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Infertility Issues: Tips for Getting Pregnant

Top 10 Infertility Myths

Before you think about getting pregnant or undergoing infertility treatments, there are some basics things you should do for your body. This advice is true for both men and women.

1. Take your vitamins

Taking a daily multi-vitamin is a great insurance policy against missing any vital nutritional elements. Be aware that vitamins are supplements and best used with a healthy diet. Men and women need to be in the best possible health when trying to conceive, which is why some forms of infertility are treated with vitamin therapy.

2. Get regular exercise

Exercise will ensure that your body is healthy and ready for the potential stress of both infertility treatments and pregnancy. It will also ensure that you are at your optimal weight, since unnecessary weight can lead to fertility problems. Exercise is a great form of stress relief. Infertility treatments or even an infertility workup can be very stressful. By regularly exercising, you can let off some of the stress which is proven to have a detrimental effect on fertility and infertility treatments.

3. Have a physical exam

Even though you may be seeing a reproductive endocrinologist, don't forget to see your family doctor regularly. You should continue to receive care from your family doctor/general practitioner at least on a yearly basis. Consider a check-up and be sure to have them send test results to the reproductive endocrinologist as well. This will help to isolate and treat any other medical issues which you may be experiencing outside of your reproductive health.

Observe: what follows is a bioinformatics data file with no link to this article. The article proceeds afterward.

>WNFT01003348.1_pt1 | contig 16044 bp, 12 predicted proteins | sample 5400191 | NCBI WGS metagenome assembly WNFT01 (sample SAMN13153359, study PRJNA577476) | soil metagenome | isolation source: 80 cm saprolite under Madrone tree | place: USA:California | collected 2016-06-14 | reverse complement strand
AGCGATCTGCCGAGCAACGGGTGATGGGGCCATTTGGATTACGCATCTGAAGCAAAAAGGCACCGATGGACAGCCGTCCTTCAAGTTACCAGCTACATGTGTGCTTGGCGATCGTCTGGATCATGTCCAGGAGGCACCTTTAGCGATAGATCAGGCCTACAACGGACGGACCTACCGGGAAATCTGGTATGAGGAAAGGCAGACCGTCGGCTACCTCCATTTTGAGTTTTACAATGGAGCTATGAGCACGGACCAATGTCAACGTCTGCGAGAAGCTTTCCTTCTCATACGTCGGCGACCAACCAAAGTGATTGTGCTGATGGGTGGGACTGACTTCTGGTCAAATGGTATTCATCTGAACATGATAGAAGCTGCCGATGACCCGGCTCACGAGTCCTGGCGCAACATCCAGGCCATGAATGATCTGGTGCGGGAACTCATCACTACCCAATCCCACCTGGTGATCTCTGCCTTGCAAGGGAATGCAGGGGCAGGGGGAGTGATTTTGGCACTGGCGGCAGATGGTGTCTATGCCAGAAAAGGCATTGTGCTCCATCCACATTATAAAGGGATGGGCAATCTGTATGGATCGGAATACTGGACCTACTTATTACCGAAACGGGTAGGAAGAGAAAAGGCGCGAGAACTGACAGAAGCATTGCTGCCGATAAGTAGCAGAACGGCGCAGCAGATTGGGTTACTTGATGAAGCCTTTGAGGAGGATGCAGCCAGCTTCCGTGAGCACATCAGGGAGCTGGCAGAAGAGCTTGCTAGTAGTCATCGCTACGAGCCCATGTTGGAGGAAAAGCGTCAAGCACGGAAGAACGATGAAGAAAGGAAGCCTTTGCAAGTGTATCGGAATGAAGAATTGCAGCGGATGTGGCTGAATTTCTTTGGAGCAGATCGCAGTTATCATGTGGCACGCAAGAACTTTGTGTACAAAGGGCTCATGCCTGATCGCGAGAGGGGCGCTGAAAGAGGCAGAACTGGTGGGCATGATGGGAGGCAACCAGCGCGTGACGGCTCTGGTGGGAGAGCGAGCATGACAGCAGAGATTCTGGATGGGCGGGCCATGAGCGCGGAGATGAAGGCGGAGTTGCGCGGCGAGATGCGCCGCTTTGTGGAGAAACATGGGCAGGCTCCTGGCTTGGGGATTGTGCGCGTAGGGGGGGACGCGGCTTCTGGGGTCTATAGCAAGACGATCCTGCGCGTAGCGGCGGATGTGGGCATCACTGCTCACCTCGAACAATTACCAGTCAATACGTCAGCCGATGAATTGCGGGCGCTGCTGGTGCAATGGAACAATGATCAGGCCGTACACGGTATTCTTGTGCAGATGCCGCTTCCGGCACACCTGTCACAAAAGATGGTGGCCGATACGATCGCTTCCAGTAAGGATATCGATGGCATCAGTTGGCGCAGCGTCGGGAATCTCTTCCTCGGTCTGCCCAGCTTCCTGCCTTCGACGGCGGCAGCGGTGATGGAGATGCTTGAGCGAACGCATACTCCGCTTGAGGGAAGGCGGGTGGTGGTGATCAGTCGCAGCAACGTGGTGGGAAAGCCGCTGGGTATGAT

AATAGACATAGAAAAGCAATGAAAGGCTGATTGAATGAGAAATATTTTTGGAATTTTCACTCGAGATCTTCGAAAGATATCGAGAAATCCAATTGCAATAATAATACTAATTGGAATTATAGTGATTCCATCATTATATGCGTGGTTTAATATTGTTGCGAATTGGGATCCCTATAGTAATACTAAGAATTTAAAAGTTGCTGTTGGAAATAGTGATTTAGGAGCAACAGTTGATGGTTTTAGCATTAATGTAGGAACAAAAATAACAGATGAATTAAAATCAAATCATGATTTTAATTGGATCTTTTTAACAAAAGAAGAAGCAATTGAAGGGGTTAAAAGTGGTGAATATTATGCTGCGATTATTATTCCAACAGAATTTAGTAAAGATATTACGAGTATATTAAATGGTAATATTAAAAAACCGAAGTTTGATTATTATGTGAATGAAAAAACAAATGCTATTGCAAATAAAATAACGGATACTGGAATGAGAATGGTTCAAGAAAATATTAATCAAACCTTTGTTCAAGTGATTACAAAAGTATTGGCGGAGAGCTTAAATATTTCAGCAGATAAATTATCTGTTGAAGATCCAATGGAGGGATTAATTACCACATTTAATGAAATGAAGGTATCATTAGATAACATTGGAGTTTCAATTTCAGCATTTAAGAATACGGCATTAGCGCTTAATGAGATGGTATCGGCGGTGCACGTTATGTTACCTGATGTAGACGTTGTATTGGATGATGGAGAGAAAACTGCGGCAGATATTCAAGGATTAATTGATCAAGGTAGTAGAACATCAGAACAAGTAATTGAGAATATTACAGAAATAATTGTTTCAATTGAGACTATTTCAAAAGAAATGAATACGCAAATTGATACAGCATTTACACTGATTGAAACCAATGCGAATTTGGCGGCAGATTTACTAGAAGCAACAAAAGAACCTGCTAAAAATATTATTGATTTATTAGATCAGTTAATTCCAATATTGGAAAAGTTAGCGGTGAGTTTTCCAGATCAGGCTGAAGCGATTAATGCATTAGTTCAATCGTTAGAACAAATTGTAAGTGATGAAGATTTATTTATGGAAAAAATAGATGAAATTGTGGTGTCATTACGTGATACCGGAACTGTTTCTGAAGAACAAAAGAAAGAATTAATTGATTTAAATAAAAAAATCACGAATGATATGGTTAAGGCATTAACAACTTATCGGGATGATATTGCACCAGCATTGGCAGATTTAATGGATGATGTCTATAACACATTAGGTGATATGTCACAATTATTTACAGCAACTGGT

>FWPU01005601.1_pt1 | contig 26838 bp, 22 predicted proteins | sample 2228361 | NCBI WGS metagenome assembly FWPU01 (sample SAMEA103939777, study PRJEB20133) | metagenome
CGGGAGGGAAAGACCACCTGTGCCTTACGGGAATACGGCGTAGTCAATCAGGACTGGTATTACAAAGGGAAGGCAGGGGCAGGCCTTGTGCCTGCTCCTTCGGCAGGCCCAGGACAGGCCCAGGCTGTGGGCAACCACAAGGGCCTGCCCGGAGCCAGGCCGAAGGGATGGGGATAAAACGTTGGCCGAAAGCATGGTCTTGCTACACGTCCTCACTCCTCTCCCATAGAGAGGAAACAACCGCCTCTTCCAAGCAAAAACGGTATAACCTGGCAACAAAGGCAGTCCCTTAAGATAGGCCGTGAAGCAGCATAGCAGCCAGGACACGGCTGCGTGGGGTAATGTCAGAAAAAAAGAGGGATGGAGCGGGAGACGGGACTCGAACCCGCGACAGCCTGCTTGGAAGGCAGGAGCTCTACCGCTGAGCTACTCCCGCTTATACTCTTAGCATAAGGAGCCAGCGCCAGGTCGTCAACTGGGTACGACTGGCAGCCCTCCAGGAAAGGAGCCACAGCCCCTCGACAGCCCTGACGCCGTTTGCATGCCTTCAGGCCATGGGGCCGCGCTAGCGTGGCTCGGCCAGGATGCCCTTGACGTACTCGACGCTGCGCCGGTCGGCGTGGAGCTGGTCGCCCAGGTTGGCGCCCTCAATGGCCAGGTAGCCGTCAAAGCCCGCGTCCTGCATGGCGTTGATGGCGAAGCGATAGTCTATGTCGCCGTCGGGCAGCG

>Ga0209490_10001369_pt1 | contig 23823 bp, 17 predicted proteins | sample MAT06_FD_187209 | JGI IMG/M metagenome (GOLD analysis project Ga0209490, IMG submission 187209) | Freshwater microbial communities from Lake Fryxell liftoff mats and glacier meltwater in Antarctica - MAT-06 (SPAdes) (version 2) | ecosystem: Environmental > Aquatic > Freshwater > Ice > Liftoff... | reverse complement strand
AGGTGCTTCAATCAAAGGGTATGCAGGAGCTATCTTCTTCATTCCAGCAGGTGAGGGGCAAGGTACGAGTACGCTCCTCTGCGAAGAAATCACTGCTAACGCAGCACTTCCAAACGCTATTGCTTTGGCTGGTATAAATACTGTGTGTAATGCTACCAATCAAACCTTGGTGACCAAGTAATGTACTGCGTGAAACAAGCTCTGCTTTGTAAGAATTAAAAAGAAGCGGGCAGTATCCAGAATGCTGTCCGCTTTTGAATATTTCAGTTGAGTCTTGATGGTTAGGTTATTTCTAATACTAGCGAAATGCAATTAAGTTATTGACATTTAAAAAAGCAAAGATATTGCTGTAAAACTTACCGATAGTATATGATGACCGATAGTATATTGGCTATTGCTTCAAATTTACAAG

4. Don't drink

Giving up alcohol may be a no-brainer for some, but others don't see any harm in it. Alcohol has been linked to a decrease in overall fertility and increases in erectile dysfunction, so it is advisable to stop drinking alcohol for the duration of infertility treatments and pregnancy.

5. Give up smoking and drug use

Cigarettes are a known carcinogen with links to reproductive failure. Smokers tend to have lower fertility and less healthy pregnancies. The effects of drugs such as marijuana and cocaine on fetus development and subsequent health has been widely documented and needs no further comment.

Top 10 infertility myths

Fertility and infertility are areas that result in a lot of speculation and myth. The problem is that most of the things you may consider to be facts aren't supported by medical science. Here are some of the most common myths about trying to get pregnant… busted!

1. Getting pregnant is easy.

About one in ten couples will have trouble conceiving. That’s roughly 5-6 million couples annually.

2. If you have periods, you'll can get pregnant.

Fertility can be affected even without disruption to the menstrual cycle. A period does not mean that a woman is ovulating or releasing an egg.

3. If you adopt, you’ll get pregnant.

There is no evidence to support this claim. It is a hurtful and harmful statement to couples undergoing infertility treatments.

4. Fertility problems are always the woman's fault.

Fertility problems are roughly evenly distributed between men and women.